Tour de France organisers ASO has reportedly set a deadline of May 15 for a final decision on whether the race will go ahead this summer. With the Covid-19 coronavirus pandemic still raging and sports events, including the Olympic Games, being postponed or cancelled, the Tour is among the last major summer events which has an undecided fate.
The news comes as mayors of various host towns worry about the possibility of a 'closed' Tour, run without fans, a prospect mooted by French sports minister Roxana Maracineanu on Wednesday.
A postponement of the race could also be on the cards, with ex-UCI President Brian Cookson suggesting 2020's Grand Tours could be reduced to two weeks and run from late July through to the end of the season.
"The race is millions of people who come to see the riders up close," Stéphane Villain, deputy mayor of Châtaillon-Plage, which hosts stage 11, told RTBF. "Even if the shots on television are beautiful, even if it makes you want to visit, it would completely distort the event. It wouldn't have the same flavour.
"We have to wait until May 1, which should be a pivotal date. At least that's what [Tour organiser] Christian Prudhomme told me. We'll see then if we're still in lockdown. Then there will still be time to decide whether to cancel or postpone. But frankly, he didn't seem very concerned."
RTBF added in its reporting that May 15 was the date set by ASO, with the window before the Tour giving towns and cities enough time to prepare, should the lockdown be over.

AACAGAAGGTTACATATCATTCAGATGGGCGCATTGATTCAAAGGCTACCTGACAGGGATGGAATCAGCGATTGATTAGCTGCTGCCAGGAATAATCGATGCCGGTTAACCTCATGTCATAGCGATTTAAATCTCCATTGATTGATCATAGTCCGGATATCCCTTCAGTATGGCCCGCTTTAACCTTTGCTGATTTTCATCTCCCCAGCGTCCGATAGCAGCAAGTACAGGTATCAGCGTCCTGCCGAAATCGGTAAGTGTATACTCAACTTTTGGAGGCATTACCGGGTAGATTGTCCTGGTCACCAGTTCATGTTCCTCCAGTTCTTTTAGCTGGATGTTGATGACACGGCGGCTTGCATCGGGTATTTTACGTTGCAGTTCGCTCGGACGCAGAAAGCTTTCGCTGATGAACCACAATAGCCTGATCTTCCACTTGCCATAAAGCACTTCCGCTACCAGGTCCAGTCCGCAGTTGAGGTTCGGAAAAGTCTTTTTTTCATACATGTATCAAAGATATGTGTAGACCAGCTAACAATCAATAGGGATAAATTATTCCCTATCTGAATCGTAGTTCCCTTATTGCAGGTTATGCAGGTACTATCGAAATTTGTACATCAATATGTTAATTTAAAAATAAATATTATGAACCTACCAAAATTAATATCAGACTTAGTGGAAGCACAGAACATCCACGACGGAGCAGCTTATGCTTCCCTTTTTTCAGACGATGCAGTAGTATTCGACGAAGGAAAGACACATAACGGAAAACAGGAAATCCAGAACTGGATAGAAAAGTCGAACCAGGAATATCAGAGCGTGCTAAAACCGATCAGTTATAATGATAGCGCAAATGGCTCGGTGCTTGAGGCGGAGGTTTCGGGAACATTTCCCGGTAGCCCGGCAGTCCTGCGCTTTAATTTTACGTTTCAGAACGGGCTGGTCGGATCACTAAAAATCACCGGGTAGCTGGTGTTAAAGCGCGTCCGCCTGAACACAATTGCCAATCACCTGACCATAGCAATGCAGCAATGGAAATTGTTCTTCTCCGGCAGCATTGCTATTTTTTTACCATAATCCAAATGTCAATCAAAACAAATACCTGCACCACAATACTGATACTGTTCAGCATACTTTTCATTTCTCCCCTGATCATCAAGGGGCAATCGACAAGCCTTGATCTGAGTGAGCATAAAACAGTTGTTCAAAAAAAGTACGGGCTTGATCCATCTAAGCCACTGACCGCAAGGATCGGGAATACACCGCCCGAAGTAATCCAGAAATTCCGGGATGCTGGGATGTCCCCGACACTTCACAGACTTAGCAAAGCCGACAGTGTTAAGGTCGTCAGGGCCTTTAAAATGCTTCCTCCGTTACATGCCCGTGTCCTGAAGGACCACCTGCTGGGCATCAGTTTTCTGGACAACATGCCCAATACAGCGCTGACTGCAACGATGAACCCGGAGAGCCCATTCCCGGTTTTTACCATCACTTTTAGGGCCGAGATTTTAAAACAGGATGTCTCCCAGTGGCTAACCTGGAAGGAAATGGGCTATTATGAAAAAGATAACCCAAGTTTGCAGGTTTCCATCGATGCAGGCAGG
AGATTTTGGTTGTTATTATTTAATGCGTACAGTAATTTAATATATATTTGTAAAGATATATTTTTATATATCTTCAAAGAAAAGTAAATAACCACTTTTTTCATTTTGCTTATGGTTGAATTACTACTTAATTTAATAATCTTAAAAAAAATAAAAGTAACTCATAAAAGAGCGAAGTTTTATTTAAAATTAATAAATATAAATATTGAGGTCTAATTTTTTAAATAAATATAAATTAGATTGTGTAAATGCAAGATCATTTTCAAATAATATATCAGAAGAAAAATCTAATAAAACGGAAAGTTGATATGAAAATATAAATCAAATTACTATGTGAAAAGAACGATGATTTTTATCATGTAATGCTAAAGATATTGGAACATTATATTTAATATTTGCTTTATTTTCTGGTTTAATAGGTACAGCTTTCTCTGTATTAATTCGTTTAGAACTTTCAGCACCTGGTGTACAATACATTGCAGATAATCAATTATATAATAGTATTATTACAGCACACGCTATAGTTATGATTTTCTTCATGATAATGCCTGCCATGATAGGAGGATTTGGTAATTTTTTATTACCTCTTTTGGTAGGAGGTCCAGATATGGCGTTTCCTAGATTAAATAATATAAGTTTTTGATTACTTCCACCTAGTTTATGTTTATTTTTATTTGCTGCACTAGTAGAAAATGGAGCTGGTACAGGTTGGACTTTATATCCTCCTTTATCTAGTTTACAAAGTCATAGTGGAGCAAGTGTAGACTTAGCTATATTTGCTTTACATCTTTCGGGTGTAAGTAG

"I don't have many illusions," Daniel Spagnou, mayor of Sisteron, the town which hosts the finish and start of stages 3 and 4, told RTBF. "But with the cancellation of the Olympic Games, prospects are opening up for us. Why not postpone the Tour to the end of July?
"Normally, I'd be against this idea as the French go on holiday, but I'm convinced that even with the lockdown lifted, our people will tend to stay at home. They would therefore welcome the Tour by the roadside or in front of their homes."
Pascal Schwartz, the mayor of Saint-Martin-de-Ré set to host the finish of stage 10, told RTBF that the country's current lockdown measures mean that roadworks planned for the Tour are on hold indefinitely.
"We're worried," he said. "We're running very late. Because of the lockdown, roadworks are at a standstill, even though they are essential in order to run Le Grand Boucle.
"The prefecture is also at a standstill, but they have to validate our safety plans. The projects essential for the arrival of the Tour are, rightly, on hold at the moment."
Schwartz argued against the prospect of closed roads – as well as the economic factors for local business and tourism, the question of enforcement also factors in.
"It's impossible. How would it be possible to prevent people from taking up positions along the road? We can't have a gendarme every five meters to enforce that decision."
Villain said that businesses are looking forward to the race as a regular economic boost, but even more so after the lockdown period comes to an end.
"Out restaurant owners, hoteliers and landlords are going through complicated times and they see the Tour as a good way to get their heads above water. Normally, our summer season starts on July 15. Thanks to the Tour it would start earlier, and this would be a great help to our traders.
"The priority is obviously our residents with everything happening around Covid-19, but we must also think about tomorrow. After all this, we'll also want to think about something else, get together, celebrate. I hope to have some good news in May."